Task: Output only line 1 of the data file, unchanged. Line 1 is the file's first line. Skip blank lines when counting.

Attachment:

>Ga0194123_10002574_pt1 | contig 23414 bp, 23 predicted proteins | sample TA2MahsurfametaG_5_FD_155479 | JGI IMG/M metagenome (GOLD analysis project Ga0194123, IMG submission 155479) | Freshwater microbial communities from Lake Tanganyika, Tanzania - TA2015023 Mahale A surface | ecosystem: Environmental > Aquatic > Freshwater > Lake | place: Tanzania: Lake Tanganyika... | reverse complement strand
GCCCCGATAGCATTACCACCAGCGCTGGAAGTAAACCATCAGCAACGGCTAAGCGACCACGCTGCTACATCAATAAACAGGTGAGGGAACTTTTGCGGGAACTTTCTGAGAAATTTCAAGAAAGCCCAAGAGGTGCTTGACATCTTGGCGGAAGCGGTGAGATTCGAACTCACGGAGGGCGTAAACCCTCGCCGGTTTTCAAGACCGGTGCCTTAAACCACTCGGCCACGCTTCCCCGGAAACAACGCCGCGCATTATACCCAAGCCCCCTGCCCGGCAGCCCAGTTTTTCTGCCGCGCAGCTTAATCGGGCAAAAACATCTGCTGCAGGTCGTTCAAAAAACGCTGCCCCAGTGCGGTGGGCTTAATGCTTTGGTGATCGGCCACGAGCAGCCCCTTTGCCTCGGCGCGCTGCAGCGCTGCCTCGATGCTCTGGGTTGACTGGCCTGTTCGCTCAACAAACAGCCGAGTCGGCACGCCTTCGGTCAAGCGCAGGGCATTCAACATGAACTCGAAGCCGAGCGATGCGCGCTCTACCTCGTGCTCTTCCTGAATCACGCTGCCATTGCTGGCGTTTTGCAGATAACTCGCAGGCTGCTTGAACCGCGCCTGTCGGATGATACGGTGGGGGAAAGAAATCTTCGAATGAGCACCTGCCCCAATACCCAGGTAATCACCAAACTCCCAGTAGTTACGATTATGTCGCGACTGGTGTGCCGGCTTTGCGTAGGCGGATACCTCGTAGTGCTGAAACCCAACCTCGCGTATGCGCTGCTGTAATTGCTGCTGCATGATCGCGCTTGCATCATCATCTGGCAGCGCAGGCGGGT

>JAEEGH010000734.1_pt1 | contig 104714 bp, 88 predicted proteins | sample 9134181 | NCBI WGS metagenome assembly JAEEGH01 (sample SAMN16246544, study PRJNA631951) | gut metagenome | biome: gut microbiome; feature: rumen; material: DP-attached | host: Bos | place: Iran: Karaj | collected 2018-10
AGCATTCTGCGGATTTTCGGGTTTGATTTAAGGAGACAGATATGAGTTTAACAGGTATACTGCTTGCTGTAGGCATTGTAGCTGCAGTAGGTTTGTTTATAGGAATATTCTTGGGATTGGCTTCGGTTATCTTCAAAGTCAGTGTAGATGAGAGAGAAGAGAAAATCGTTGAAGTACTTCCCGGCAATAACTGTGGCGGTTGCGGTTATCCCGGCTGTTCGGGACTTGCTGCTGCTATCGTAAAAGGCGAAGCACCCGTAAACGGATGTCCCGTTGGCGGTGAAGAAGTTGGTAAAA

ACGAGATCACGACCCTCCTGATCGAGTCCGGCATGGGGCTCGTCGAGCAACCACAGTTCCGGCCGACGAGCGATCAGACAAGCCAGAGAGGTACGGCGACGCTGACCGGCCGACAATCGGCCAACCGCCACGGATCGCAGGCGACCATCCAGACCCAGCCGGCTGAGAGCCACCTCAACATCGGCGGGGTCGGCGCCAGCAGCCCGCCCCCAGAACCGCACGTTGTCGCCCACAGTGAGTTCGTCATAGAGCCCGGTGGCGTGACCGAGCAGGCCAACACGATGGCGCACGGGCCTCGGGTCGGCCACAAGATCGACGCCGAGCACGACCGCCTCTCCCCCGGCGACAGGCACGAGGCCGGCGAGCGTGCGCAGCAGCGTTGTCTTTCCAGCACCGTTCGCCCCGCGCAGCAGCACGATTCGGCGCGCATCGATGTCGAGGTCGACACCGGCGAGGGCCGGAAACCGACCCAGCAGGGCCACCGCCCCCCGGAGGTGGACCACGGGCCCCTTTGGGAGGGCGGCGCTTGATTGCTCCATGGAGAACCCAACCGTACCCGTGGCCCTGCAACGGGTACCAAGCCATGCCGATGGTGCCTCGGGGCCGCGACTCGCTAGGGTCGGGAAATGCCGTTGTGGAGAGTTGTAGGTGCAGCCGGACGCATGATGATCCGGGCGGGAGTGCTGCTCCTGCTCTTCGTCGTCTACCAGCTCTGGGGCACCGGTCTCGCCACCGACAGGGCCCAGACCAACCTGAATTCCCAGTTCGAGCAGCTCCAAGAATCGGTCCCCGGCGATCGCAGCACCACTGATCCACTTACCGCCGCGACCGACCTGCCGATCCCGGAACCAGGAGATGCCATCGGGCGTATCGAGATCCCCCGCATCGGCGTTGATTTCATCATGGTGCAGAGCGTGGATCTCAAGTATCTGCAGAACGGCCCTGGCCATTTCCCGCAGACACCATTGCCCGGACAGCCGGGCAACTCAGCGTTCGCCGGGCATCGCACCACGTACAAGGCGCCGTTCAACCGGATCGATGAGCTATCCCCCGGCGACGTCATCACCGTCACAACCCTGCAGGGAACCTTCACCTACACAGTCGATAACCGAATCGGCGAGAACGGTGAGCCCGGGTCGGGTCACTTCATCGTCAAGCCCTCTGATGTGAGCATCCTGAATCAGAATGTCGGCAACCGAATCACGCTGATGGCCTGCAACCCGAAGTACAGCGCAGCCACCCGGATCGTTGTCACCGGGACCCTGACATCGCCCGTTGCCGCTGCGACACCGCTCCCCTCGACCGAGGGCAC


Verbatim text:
>Ga0194123_10002574_pt1 | contig 23414 bp, 23 predicted proteins | sample TA2MahsurfametaG_5_FD_155479 | JGI IMG/M metagenome (GOLD analysis project Ga0194123, IMG submission 155479) | Freshwater microbial communities from Lake Tanganyika, Tanzania - TA2015023 Mahale A surface | ecosystem: Environmental > Aquatic > Freshwater > Lake | place: Tanzania: Lake Tanganyika... | reverse complement strand